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Research Article

Simulation Model of Space Vector Modulated Control Matrix Converter-fed Induction Motor

A.N. Abdalla, Ruzlaini Ghoni and N.F. Zakaria
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Matrix converters as induction motor drivers have received considerable attention in recent years because of its good alternative to Voltage Source Inverter Pulse Width Modulation (VSI-PWM) converters. This study focus on developing a mathematical model for a Space Vector Modulated (SVM) direct controlled matrix converter. The mathematical expressions relating the input and output of the three phase matrix converter are implemented by using MATLAB/SIMULINK. The duty cycles of the switches are modeled using space vector modulation for 0.5 and 0.866 voltage transfer ratios. Simulations of the matrix converter loaded by passive RL load and active induction motor are performed. A unique feature of the proposed model is that it requires very less computation time and less memory compared to the power circuit realized by using actual switches. In addition, it offers better spectral performances, full control of the input power factor, fully utilization of input voltages, improve modulation performance and output voltage close to sinusoidal.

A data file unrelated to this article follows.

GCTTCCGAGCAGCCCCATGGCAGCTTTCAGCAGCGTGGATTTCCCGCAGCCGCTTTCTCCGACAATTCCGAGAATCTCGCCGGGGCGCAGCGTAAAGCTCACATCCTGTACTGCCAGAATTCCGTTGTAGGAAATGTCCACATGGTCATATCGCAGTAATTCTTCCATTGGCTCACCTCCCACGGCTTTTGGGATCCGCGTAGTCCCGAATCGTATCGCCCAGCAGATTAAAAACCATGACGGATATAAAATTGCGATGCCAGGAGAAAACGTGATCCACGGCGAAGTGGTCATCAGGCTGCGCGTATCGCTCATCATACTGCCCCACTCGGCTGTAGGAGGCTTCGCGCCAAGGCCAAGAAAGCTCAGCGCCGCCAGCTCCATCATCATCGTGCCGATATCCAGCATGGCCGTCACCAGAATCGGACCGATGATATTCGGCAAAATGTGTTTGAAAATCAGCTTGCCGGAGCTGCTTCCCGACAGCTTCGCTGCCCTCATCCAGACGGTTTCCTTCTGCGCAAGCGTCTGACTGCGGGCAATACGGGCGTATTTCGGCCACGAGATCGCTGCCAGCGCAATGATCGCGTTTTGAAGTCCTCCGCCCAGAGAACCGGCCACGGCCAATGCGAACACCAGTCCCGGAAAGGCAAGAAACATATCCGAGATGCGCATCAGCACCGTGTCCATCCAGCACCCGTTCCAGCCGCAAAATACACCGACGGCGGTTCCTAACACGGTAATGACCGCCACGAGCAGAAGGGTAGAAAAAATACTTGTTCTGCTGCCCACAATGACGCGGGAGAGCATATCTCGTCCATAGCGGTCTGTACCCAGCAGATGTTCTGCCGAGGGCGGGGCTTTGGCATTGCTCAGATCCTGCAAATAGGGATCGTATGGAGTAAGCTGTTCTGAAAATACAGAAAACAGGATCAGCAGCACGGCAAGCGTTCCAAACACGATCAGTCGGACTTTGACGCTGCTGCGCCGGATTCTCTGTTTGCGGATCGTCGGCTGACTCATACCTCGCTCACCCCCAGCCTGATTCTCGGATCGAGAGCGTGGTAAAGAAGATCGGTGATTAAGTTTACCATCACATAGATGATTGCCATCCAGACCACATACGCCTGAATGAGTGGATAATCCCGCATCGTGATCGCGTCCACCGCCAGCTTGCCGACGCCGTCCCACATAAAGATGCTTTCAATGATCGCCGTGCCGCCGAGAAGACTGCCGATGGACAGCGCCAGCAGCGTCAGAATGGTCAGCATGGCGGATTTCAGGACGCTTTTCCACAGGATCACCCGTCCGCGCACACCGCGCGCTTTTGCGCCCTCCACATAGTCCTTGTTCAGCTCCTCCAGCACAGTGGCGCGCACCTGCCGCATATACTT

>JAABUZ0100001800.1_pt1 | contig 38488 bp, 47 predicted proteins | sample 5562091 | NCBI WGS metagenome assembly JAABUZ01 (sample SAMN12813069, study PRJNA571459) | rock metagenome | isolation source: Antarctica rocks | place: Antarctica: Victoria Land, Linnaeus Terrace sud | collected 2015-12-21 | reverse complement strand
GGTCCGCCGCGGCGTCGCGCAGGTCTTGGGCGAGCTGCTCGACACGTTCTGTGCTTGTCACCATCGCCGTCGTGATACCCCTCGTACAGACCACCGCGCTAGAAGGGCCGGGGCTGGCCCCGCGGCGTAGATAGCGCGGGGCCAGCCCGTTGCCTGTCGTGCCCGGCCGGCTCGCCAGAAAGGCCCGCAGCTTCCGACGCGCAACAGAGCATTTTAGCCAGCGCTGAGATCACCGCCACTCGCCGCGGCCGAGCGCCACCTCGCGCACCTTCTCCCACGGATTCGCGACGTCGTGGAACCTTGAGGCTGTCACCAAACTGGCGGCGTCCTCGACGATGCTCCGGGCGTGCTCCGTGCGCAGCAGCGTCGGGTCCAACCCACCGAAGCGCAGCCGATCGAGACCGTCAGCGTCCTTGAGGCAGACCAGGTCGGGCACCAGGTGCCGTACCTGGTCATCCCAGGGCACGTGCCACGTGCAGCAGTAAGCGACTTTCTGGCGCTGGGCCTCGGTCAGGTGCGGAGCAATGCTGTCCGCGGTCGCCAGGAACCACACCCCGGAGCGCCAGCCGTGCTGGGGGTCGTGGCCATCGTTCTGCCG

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A.N. Abdalla, Ruzlaini Ghoni and N.F. Zakaria, 2011. Simulation Model of Space Vector Modulated Control Matrix Converter-fed Induction Motor. Journal of Applied Sciences, 11: 768-777.

DOI: 10.3923/jas.2011.768.777

Received: October 06, 2010; Accepted: December 13, 2010; Published: February 24, 2011


Recently, the induction motor fed from three phase matrix converter has established their importance in industrial drive applications. In reality, the matrix converter provides important benefits such as bidirectional power flow, sinusoidal input current with adjustable displacement angle (i.e., controllable input power factor), and a great potential for size reduction due to the lack of dc-link capacitors for energy storage (Alesina and Venturini, 1989; Casadei et al., 2002; Wheeler et al., 2002).

Various modulation methods for matrix converters have been investigated. Indirect AC-AC modulation (Hara et al., 2004), PWM patterns for nine switches of the matrix converter are generated directly from the output voltage reference and the input current reference. In virtual AC-DC-AC modulation (Itoh et al., 2004), the matrix converter is controlled as a combination of a virtual current source PWM rectifier and a virtual voltage source PWM inverter, and then switching patterns for the matrix converter are synthesized. In the latter case, the problem is that when switching patterns are generated to obtain a zero voltage vector in the virtual inverter, phase currents do not flow in the virtual rectifier regardless of the switching patterns for the rectifier, and as a result, the input current waveforms become distorted. In this problem was solved by changing the carrier wave on the virtual inverter side (Itoh et al., 2004). Another solution involves applying space vector modulation to the virtual rectifier inverter control (Cha and Enjeti, 2003; Helle et al., 2004; Huber and Borojevic, 1995). In another method, the maximum input line-to-line voltage is discarded in PWM modulation when the modulation factor is low, thus suppressing harmonics in the output voltage (Odaka et al., 2009). The present study deals with Space Vector Modulation (SVM) in virtual rectifier inverter control within the frame-work of virtual AC-DC-AC modulation.